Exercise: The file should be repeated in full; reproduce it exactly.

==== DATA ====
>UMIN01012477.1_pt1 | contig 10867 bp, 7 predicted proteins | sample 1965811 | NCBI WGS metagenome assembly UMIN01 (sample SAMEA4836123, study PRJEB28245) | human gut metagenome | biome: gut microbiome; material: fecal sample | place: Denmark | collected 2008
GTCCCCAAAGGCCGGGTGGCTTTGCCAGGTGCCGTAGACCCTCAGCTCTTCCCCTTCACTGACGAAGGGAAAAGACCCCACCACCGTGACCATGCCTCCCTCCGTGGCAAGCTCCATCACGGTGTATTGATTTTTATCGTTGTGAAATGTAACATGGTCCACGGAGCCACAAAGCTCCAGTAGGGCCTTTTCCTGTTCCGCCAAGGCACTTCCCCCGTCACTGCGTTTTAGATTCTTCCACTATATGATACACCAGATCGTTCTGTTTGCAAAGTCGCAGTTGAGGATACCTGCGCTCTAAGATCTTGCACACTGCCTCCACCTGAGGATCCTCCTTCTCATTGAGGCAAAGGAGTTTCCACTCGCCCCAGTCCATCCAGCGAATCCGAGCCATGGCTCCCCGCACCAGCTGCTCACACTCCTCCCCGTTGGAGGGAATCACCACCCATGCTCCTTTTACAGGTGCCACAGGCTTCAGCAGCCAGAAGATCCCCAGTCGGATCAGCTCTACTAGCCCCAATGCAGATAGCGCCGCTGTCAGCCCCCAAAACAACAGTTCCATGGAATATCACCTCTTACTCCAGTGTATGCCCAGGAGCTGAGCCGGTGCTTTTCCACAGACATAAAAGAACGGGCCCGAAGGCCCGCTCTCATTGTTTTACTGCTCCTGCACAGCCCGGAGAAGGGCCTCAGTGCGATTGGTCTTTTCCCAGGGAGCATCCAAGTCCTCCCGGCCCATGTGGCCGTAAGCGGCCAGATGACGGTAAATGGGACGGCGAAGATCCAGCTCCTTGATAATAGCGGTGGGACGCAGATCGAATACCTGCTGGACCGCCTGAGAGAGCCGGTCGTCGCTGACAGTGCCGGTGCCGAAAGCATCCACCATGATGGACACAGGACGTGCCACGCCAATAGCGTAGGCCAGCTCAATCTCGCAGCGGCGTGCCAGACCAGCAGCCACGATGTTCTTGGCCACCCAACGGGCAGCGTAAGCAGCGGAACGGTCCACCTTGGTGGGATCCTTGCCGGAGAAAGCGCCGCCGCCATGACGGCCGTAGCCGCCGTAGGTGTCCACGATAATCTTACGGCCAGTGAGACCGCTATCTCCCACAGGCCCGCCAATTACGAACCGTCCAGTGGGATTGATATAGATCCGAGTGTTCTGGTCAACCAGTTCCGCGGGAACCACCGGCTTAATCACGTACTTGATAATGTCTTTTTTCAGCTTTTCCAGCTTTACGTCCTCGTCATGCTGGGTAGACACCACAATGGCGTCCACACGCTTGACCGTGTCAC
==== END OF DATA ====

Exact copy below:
>UMIN01012477.1_pt1 | contig 10867 bp, 7 predicted proteins | sample 1965811 | NCBI WGS metagenome assembly UMIN01 (sample SAMEA4836123, study PRJEB28245) | human gut metagenome | biome: gut microbiome; material: fecal sample | place: Denmark | collected 2008
GTCCCCAAAGGCCGGGTGGCTTTGCCAGGTGCCGTAGACCCTCAGCTCTTCCCCTTCACTGACGAAGGGAAAAGACCCCACCACCGTGACCATGCCTCCCTCCGTGGCAAGCTCCATCACGGTGTATTGATTTTTATCGTTGTGAAATGTAACATGGTCCACGGAGCCACAAAGCTCCAGTAGGGCCTTTTCCTGTTCCGCCAAGGCACTTCCCCCGTCACTGCGTTTTAGATTCTTCCACTATATGATACACCAGATCGTTCTGTTTGCAAAGTCGCAGTTGAGGATACCTGCGCTCTAAGATCTTGCACACTGCCTCCACCTGAGGATCCTCCTTCTCATTGAGGCAAAGGAGTTTCCACTCGCCCCAGTCCATCCAGCGAATCCGAGCCATGGCTCCCCGCACCAGCTGCTCACACTCCTCCCCGTTGGAGGGAATCACCACCCATGCTCCTTTTACAGGTGCCACAGGCTTCAGCAGCCAGAAGATCCCCAGTCGGATCAGCTCTACTAGCCCCAATGCAGATAGCGCCGCTGTCAGCCCCCAAAACAACAGTTCCATGGAATATCACCTCTTACTCCAGTGTATGCCCAGGAGCTGAGCCGGTGCTTTTCCACAGACATAAAAGAACGGGCCCGAAGGCCCGCTCTCATTGTTTTACTGCTCCTGCACAGCCCGGAGAAGGGCCTCAGTGCGATTGGTCTTTTCCCAGGGAGCATCCAAGTCCTCCCGGCCCATGTGGCCGTAAGCGGCCAGATGACGGTAAATGGGACGGCGAAGATCCAGCTCCTTGATAATAGCGGTGGGACGCAGATCGAATACCTGCTGGACCGCCTGAGAGAGCCGGTCGTCGCTGACAGTGCCGGTGCCGAAAGCATCCACCATGATGGACACAGGACGTGCCACGCCAATAGCGTAGGCCAGCTCAATCTCGCAGCGGCGTGCCAGACCAGCAGCCACGATGTTCTTGGCCACCCAACGGGCAGCGTAAGCAGCGGAACGGTCCACCTTGGTGGGATCCTTGCCGGAGAAAGCGCCGCCGCCATGACGGCCGTAGCCGCCGTAGGTGTCCACGATAATCTTACGGCCAGTGAGACCGCTATCTCCCACAGGCCCGCCAATTACGAACCGTCCAGTGGGATTGATATAGATCCGAGTGTTCTGGTCAACCAGTTCCGCGGGAACCACCGGCTTAATCACGTACTTGATAATGTCTTTTTTCAGCTTTTCCAGCTTTACGTCCTCGTCATGCTGGGTAGACACCACAATGGCGTCCACACGCTTGACCGTGTCAC